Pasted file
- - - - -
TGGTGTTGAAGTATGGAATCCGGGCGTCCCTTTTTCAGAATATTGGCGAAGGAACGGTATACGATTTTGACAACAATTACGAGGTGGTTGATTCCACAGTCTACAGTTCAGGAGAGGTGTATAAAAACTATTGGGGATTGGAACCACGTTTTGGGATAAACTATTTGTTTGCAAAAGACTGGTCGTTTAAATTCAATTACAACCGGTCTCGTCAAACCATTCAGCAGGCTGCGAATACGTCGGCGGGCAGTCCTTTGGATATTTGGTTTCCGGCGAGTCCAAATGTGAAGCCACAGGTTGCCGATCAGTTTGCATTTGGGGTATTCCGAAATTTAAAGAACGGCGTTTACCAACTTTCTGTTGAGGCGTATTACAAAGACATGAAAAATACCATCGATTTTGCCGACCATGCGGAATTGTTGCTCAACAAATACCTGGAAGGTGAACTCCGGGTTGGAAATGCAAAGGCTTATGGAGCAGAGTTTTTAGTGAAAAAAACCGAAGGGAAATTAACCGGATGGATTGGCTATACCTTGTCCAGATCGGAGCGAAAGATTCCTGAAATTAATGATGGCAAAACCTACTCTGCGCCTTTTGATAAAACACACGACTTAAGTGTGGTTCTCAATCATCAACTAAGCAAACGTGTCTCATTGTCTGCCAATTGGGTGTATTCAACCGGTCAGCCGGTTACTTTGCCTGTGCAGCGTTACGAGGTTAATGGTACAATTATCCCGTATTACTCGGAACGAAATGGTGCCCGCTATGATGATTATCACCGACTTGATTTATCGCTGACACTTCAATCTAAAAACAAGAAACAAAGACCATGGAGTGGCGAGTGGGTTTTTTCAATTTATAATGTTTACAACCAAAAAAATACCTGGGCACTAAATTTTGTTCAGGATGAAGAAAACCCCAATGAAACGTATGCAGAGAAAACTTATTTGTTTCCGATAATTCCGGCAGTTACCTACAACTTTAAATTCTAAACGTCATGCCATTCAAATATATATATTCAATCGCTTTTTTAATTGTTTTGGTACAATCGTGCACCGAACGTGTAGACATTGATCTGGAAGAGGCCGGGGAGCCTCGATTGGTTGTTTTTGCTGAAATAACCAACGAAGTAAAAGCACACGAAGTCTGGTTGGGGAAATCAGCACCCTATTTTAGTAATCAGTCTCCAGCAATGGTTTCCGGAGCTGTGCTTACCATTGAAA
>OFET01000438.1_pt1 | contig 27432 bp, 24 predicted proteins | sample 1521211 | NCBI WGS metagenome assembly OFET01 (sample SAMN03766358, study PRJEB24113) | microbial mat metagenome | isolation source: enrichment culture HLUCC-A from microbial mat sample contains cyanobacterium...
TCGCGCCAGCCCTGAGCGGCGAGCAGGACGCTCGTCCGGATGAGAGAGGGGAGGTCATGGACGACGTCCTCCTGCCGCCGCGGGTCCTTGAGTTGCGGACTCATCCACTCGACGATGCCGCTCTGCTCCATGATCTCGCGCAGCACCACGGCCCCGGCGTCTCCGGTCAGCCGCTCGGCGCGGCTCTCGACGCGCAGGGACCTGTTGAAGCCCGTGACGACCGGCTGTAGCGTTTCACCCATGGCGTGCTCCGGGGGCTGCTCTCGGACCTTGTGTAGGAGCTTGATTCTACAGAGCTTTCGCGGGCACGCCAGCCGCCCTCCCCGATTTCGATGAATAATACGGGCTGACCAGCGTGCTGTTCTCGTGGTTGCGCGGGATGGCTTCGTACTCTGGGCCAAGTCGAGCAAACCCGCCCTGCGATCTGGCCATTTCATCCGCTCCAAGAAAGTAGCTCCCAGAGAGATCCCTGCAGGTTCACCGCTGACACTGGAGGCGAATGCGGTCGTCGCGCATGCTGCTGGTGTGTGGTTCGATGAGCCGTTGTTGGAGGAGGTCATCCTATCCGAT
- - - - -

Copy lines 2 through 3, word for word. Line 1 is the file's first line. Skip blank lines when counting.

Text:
>OFET01000438.1_pt1 | contig 27432 bp, 24 predicted proteins | sample 1521211 | NCBI WGS metagenome assembly OFET01 (sample SAMN03766358, study PRJEB24113) | microbial mat metagenome | isolation source: enrichment culture HLUCC-A from microbial mat sample contains cyanobacterium...
TCGCGCCAGCCCTGAGCGGCGAGCAGGACGCTCGTCCGGATGAGAGAGGGGAGGTCATGGACGACGTCCTCCTGCCGCCGCGGGTCCTTGAGTTGCGGACTCATCCACTCGACGATGCCGCTCTGCTCCATGATCTCGCGCAGCACCACGGCCCCGGCGTCTCCGGTCAGCCGCTCGGCGCGGCTCTCGACGCGCAGGGACCTGTTGAAGCCCGTGACGACCGGCTGTAGCGTTTCACCCATGGCGTGCTCCGGGGGCTGCTCTCGGACCTTGTGTAGGAGCTTGATTCTACAGAGCTTTCGCGGGCACGCCAGCCGCCCTCCCCGATTTCGATGAATAATACGGGCTGACCAGCGTGCTGTTCTCGTGGTTGCGCGGGATGGCTTCGTACTCTGGGCCAAGTCGAGCAAACCCGCCCTGCGATCTGGCCATTTCATCCGCTCCAAGAAAGTAGCTCCCAGAGAGATCCCTGCAGGTTCACCGCTGACACTGGAGGCGAATGCGGTCGTCGCGCATGCTGCTGGTGTGTGGTTCGATGAGCCGTTGTTGGAGGAGGTCATCCTATCCGAT